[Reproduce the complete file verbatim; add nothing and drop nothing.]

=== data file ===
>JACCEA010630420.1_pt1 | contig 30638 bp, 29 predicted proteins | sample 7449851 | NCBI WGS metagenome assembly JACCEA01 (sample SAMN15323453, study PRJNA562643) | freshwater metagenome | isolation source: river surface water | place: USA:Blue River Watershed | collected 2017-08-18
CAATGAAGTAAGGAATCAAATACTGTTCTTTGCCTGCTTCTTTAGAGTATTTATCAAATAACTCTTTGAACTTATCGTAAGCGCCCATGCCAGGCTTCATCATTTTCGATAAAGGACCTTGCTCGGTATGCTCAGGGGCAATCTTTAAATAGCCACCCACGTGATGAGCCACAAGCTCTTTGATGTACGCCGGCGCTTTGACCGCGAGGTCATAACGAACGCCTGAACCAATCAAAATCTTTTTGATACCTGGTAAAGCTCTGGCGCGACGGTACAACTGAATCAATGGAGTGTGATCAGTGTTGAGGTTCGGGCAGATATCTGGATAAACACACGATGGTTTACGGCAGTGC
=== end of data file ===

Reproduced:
>JACCEA010630420.1_pt1 | contig 30638 bp, 29 predicted proteins | sample 7449851 | NCBI WGS metagenome assembly JACCEA01 (sample SAMN15323453, study PRJNA562643) | freshwater metagenome | isolation source: river surface water | place: USA:Blue River Watershed | collected 2017-08-18
CAATGAAGTAAGGAATCAAATACTGTTCTTTGCCTGCTTCTTTAGAGTATTTATCAAATAACTCTTTGAACTTATCGTAAGCGCCCATGCCAGGCTTCATCATTTTCGATAAAGGACCTTGCTCGGTATGCTCAGGGGCAATCTTTAAATAGCCACCCACGTGATGAGCCACAAGCTCTTTGATGTACGCCGGCGCTTTGACCGCGAGGTCATAACGAACGCCTGAACCAATCAAAATCTTTTTGATACCTGGTAAAGCTCTGGCGCGACGGTACAACTGAATCAATGGAGTGTGATCAGTGTTGAGGTTCGGGCAGATATCTGGATAAACACACGATGGTTTACGGCAGTGC